How Should Christians Feel About the Healthcare Bill?

I. What Does it Mean That Health-Care is a Right?
Catholics believe that health care is a right. Many other Christians probably feel the same way, whether they define it precisely like that or not. Where there is a lot of legitimate disagreement is on the appropriate level of care to provide, how much money to spend in a cash-strapped economy to achieve the legitimate ends of health care, how large of a role the government should play, and so forth. Sincere Catholics can take both sides on every one of these issues – there’s simply not a “right answer” on these in the same way that there are on other moral issues.

Think about it this way: food is as much a fundamental right as medical care. But that doesn’t mean that we require the government to take over the entire dining industry. Sure, money buys you better quality. Fast food is greasier, less tasty, and much worse for you, health-wise. You can also afford less food if you’re poor, a point which almost goes without saying. So the fundamental right to food (and its pair, the mandate to feed the hungry) establishes a base-line. We’re to ensure that the poor are fed, that they have sustenance, but we’re not required to serve up filet mignons.

So I think that virtually all Christians agree that if someone is an urgent need of care, and care can be made available, it should be. I’ve yet to hear a non-nominal Christian dispute the requirement that emergency rooms treat everyone, regardless of insurance: and for good reason. It’s almost impossible to both hold to a Christian charity for the needy, and a refusal to aid those needing emergency treatment. That’s one extreme. The other extreme would be something like personal doctors or nurses. It’d be great to be back in the old days of medical professionals making house calls, but no one really thinks there’s enough money (or professionals) to achieve such an unrealistic goals. So regardless of our positions on health-care, we’re all tempered on one hand by charity, and on the other by pragmatism.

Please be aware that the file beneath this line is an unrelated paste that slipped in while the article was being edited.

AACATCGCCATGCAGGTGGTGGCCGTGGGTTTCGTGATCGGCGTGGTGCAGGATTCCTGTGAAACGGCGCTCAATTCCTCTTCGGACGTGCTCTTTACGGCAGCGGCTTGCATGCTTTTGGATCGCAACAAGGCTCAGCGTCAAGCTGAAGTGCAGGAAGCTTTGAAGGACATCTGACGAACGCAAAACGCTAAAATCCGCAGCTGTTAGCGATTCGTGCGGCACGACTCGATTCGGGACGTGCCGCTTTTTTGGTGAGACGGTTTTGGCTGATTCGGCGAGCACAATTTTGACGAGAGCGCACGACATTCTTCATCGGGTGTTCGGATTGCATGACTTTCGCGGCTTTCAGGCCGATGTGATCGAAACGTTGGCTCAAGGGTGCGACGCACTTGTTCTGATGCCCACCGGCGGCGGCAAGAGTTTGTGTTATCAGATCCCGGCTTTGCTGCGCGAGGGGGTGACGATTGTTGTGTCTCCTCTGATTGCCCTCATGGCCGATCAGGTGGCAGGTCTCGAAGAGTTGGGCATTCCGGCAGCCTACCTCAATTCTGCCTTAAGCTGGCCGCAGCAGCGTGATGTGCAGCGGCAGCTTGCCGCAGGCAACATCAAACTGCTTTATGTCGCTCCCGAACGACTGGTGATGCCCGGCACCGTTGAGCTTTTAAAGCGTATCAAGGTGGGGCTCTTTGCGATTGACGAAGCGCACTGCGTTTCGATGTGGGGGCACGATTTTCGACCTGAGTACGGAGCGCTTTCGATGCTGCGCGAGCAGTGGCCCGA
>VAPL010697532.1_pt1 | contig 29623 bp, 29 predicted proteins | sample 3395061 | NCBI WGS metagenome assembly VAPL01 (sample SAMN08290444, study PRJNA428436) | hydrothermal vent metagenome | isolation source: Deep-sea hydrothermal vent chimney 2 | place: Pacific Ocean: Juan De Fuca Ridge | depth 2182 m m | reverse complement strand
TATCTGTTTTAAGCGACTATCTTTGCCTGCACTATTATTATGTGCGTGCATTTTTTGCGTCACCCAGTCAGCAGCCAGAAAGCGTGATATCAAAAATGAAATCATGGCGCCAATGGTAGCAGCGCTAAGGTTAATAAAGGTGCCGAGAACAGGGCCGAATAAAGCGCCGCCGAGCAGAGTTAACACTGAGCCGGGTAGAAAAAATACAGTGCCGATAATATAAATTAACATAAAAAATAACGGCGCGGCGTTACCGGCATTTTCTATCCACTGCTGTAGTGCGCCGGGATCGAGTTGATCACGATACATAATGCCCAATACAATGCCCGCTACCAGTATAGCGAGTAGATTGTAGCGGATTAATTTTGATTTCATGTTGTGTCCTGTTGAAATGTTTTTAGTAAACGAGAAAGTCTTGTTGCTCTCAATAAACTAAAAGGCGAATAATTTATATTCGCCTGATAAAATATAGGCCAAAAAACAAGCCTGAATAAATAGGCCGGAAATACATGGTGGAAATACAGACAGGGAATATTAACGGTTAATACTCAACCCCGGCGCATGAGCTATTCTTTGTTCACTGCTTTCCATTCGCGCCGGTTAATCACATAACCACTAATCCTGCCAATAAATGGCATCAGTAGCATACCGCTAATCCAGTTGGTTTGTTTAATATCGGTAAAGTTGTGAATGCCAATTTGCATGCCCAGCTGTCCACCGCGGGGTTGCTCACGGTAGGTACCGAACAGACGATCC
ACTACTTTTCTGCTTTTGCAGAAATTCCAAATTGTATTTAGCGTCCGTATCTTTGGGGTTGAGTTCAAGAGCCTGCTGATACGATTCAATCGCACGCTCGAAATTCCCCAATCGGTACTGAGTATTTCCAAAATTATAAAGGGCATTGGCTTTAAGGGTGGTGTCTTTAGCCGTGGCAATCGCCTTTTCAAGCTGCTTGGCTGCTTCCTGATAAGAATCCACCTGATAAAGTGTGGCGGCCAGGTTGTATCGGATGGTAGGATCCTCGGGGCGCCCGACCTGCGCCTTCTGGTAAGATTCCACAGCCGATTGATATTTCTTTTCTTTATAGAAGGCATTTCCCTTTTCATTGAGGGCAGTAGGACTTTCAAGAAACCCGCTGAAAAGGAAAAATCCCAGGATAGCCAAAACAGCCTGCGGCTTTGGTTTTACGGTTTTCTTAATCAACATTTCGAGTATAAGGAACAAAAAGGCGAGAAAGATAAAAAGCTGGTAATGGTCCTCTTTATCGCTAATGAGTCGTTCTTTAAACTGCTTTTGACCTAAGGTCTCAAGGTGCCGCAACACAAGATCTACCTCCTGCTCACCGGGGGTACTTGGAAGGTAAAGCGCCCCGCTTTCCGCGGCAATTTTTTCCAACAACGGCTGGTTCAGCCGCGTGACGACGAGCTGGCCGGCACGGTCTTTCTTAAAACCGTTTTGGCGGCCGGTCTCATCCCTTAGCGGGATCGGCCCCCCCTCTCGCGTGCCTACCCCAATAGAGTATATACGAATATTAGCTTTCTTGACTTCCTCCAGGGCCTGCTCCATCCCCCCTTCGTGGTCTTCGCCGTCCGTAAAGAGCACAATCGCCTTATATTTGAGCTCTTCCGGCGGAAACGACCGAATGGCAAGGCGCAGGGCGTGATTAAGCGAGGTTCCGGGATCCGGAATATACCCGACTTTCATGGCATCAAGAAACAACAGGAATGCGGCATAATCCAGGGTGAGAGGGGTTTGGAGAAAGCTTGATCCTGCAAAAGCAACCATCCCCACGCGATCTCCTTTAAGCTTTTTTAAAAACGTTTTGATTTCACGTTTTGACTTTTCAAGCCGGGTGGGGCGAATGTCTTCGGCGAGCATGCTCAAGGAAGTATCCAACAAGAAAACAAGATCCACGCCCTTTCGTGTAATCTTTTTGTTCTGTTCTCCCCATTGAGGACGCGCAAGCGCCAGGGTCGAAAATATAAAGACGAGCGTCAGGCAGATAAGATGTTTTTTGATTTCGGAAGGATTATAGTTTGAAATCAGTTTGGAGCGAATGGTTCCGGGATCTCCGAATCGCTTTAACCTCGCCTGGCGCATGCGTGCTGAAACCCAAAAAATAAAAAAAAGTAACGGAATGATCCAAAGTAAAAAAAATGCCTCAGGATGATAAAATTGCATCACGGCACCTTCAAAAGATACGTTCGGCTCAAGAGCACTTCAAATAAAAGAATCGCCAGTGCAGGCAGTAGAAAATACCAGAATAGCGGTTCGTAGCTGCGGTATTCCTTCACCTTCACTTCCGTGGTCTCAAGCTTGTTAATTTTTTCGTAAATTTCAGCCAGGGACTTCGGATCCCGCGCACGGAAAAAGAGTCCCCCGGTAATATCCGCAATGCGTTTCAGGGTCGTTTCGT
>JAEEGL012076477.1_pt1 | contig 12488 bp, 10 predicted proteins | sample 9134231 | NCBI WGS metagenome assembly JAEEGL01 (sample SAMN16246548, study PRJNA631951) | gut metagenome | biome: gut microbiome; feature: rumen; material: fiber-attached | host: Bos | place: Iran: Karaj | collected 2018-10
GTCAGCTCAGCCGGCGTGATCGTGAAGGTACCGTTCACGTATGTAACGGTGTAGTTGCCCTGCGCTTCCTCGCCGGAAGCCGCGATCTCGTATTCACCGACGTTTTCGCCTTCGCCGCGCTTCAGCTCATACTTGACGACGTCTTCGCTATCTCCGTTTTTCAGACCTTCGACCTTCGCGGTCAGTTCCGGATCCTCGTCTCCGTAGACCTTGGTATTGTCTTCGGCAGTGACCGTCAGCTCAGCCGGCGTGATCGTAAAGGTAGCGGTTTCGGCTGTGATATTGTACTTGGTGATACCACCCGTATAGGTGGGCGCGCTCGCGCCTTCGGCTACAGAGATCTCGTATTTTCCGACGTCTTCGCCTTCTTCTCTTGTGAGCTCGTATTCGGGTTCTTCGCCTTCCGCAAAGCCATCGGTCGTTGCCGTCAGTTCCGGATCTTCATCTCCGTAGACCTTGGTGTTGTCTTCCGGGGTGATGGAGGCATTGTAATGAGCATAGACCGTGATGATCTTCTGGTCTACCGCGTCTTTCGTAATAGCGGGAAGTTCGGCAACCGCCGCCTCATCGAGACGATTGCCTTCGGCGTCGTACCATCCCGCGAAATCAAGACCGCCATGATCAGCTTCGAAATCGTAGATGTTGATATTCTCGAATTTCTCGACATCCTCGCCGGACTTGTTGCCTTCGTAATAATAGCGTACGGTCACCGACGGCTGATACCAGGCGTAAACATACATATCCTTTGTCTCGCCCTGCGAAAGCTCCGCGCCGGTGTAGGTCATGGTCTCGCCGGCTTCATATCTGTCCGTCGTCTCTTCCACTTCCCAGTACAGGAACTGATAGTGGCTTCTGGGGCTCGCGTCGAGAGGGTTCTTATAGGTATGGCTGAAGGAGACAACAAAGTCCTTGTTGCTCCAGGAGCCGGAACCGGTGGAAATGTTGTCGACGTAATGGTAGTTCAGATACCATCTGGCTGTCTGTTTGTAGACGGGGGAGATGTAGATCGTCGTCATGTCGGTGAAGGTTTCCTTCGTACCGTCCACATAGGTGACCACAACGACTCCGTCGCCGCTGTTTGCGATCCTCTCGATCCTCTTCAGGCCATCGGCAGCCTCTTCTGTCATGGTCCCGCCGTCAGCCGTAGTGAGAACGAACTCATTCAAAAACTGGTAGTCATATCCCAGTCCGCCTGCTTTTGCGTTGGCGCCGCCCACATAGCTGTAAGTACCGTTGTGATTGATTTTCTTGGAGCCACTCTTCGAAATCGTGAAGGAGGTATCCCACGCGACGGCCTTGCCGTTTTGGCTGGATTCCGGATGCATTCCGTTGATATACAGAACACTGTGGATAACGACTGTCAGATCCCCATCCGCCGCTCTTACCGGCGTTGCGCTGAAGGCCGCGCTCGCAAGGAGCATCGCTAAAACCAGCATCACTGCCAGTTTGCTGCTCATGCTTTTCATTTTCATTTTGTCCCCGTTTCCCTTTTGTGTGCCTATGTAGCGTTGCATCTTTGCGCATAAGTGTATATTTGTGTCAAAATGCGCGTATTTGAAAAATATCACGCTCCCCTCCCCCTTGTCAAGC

II. Illegal Immigration and Abortion
John Armstrong has written an excellent post on the role of abortion in the proposed health care bill. The crux of the argument is this: President Obama and the Congressional Democrats have repeatedly made two arguments: (1) that it won’t extend coverage to illegal immigrants, and (2) that abortion won’t be covered in the final version. On both of these issues, Congressional Dems have refused to include any sort of enforcement mechanism. For immigration, they refuse to require ID checks (the only realistic way you could hope to distinguish between citizens, legal and non-legal immigrants). For abortion, for example, they struck down the Pence Amendment (in the House) and the Hatch Amendment (in the Senate); the latter on straight party lines in the Senate Finance Committee.

I’m pleased with the idea that illegal immigrants will be able to access health care, because I think that any standard of care which we feel we should (morally) provide every US citizen, regardless of their ability to afford, we should also provide non-cititzens, regardless of their legal status. I don’t think denial of health care is an appropriate penalty for illegal immigration. I certainly understand both sides on the issue, and I’m not against some level of immigration enforcement, but knowing the sort of red tape surrounding the immigration issue, it’s hard to blame people who overstay their legal welcome (while waiting on forms from US or home country government bureaucrats), etc. And again, even if they warrant some form of punishment, surely there’s something more humane than denial of healthcare?